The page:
Memories from the Holla
Holla Records HRCD001
Originally from the Holla in County Longford, Peter Carberry will be well known to a lot of English based musicians from his many years in Manchester. A couple of years ago he returned to Ireland and settled in Galway where he now plays regular sessions. This CD, featuring Peter on accordions and his daughter Angelina on banjo, will be a reminder for those who knew him in England and a real treat for those new to his music. Ennis based John Blake provides guitar and piano accompaniment and Peter's uncle, also called Peter, joins in on the uilleann pipes for a few old tunes. Liz Kane on fiddle and Laoise Kelly on harp also contribute to a couple of selections each.
This CD bears comparison with Charlie Piggott and Gerry Harrington's New Road CD (reviewed here last year). There is an instant accessibility to the music, but lots of the subtleties and intimacy become more apparent with repeated playing. The choice of tunes too has similarities with Charlie Piggott's repertoire, lots of them are in minor or modal keys. The most striking thing about the tunes is how few of them are commonly played and it is probably worth drawing further comparisons with the McNamara family CD and Brian McNamara's own solo to show what a wealth of music has gone unrecorded for so long. The more well known tunes are often played in unusual settings and we particularly like the way they play The Spike Island Lasses and The Master's Return.
The music itself is played at a steady, unhurried pace with the banjo's regular throb complementing the box's open tones very nicely. There is something very satisfying in this combination and it is one you hear often enough in sessions but not on record. The modal nature of the music is reinforced by the duo playing a tone below normal pitch for some of the selections. Following an accident to his hand, Peter changed from B/C fingering to C#/D with help from Martin O'Connor but continues to use the old box. There seems to be a growing enthusiasm for playing in lower pitch. Pipers have done it for years but other players are seeking out the mellow tones from flat pitched instruments.
The music on this CD shows a nice variety both in the choice of tune types and in the different combinations of instruments. Each of the main players takes a solo track. Angelina's solo features a couple of more modern reels, one of which is linked with Mike McGoldrick. Peter makes a fine job of a slow air Amhran an Bha paired with the old pipers' slip jig An Phis Phliuch and Uncle Peter plays three piper's reels ending with the Bunch of Keys which is associated with both Johnny Doran and Seamus Ennis. Occasional other sets are kicked off by a solo instrument. Laoise Kelly's harp introduces two lovely hornpipes Paddy Connelly's Stack of Barley and Nellie Your Favours I'm Afraid I'll not Gain and the second one of these has a feeling of Junior Crehan about it although there is nothing in the sleeve notes to confirm it. Great tunes with fantastic names! Angelina introduces another set of reels with The Morning Thrush before the fiddle and box join in on a tune credited as a Clare reel and one of Paddy Fahy's. The whole programme seems to be very well planned, the selections are well thought out and provide interest and variety throughout the full 50 odd minutes of music.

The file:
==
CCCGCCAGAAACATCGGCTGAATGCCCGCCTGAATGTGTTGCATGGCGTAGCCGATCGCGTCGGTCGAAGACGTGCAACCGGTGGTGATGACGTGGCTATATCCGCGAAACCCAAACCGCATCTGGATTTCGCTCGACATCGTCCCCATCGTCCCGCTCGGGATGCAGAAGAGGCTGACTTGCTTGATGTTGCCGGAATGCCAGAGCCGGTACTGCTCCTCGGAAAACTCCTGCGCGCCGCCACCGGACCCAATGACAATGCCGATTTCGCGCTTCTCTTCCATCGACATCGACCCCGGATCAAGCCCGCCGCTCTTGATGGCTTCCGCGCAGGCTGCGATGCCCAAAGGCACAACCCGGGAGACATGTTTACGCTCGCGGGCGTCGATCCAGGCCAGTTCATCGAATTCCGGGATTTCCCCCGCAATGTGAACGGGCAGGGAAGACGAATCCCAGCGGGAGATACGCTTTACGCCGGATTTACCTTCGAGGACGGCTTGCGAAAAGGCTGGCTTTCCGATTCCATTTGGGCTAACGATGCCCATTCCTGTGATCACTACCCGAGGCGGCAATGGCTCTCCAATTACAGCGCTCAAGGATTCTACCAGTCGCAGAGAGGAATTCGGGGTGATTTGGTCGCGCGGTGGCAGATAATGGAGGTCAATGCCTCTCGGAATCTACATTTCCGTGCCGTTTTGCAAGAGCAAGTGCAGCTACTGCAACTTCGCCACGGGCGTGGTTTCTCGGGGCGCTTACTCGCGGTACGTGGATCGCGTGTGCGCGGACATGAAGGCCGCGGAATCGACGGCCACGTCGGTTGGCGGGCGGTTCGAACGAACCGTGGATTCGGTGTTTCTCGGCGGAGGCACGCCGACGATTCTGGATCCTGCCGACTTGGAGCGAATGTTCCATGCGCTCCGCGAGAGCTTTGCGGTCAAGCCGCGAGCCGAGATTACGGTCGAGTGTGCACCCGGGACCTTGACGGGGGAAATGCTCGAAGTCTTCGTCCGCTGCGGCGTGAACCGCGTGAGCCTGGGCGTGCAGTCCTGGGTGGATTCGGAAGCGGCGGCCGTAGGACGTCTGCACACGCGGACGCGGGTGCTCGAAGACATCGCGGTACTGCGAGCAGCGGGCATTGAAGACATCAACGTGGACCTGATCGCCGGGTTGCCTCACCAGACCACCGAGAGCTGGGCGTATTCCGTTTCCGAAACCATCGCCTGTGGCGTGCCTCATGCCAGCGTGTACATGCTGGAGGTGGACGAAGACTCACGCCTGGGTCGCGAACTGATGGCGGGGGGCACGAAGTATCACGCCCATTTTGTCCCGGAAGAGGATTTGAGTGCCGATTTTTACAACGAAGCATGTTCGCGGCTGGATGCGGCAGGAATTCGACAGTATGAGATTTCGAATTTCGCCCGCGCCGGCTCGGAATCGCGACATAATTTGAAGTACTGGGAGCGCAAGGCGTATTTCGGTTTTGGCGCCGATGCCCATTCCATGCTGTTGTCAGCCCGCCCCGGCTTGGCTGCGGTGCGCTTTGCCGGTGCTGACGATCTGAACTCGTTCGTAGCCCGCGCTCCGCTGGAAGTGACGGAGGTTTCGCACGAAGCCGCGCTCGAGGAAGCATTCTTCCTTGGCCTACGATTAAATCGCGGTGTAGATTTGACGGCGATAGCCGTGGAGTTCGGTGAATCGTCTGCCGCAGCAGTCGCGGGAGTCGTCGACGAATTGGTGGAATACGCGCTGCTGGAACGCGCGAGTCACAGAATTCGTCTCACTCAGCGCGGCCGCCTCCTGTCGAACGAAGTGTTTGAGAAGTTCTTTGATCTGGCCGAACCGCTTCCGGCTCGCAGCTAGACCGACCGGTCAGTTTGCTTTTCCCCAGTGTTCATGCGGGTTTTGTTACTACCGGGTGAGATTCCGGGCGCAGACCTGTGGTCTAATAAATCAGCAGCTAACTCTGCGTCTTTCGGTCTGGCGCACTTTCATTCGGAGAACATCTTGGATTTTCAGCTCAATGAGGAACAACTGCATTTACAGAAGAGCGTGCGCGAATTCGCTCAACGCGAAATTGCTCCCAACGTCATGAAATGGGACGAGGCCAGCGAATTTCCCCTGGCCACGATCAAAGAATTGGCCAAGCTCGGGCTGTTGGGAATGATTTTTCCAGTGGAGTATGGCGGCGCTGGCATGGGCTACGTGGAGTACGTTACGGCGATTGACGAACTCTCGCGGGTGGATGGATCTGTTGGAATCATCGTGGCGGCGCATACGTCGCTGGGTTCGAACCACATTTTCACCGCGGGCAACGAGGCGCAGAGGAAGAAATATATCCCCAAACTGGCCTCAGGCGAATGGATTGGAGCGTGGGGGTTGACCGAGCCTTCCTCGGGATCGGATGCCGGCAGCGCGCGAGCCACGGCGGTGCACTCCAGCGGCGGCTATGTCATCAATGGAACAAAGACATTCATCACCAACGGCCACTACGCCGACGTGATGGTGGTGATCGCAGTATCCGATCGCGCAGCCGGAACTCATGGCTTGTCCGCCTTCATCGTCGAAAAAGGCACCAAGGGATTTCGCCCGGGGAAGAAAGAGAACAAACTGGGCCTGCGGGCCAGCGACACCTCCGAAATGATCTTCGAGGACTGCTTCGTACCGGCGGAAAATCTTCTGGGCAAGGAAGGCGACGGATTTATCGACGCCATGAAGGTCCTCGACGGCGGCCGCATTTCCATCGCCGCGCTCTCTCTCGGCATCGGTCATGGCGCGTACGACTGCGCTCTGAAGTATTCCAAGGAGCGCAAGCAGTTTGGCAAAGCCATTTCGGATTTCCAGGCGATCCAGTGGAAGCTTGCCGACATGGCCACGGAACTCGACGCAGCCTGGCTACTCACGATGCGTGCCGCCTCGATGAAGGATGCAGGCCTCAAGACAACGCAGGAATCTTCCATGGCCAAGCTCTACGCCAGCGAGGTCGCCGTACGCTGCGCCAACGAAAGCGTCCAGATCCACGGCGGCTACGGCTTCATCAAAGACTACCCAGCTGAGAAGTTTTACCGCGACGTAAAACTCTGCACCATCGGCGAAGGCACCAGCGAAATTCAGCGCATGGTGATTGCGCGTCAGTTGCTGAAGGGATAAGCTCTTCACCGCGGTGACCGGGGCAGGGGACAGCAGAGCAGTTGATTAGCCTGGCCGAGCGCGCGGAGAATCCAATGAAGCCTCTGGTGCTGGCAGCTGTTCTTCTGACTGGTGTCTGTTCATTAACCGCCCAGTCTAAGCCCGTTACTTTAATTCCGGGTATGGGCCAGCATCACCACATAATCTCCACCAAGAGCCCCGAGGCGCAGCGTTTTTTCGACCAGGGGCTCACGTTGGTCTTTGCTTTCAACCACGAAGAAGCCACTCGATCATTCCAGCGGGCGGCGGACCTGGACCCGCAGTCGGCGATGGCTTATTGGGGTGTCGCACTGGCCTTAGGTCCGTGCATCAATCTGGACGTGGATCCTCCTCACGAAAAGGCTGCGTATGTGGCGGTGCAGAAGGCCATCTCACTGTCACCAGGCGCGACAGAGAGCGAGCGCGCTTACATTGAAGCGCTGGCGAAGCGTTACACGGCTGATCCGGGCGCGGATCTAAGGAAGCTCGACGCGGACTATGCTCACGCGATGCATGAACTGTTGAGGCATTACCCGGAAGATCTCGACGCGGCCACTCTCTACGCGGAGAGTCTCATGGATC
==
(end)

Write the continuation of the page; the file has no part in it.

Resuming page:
The production of the CD is up to the high standard one expects these days. The mix is very good and the music comes over very cleanly with the accompaniment adding to the overall sound. The sleeve notes are fairly brief and concentrate on documenting Peter's links back to the Holla and his younger days. There are no notes on the tunes and the track listing is superimposed over a rather busy photo of the musicians so you may find yourself squinting at the back of the CD to identify the tune titles.
Readily available from most of the main Irish music Web sites, this is a record not to be missed.
Ken Ricketts & Marya Parker - 19.10.01
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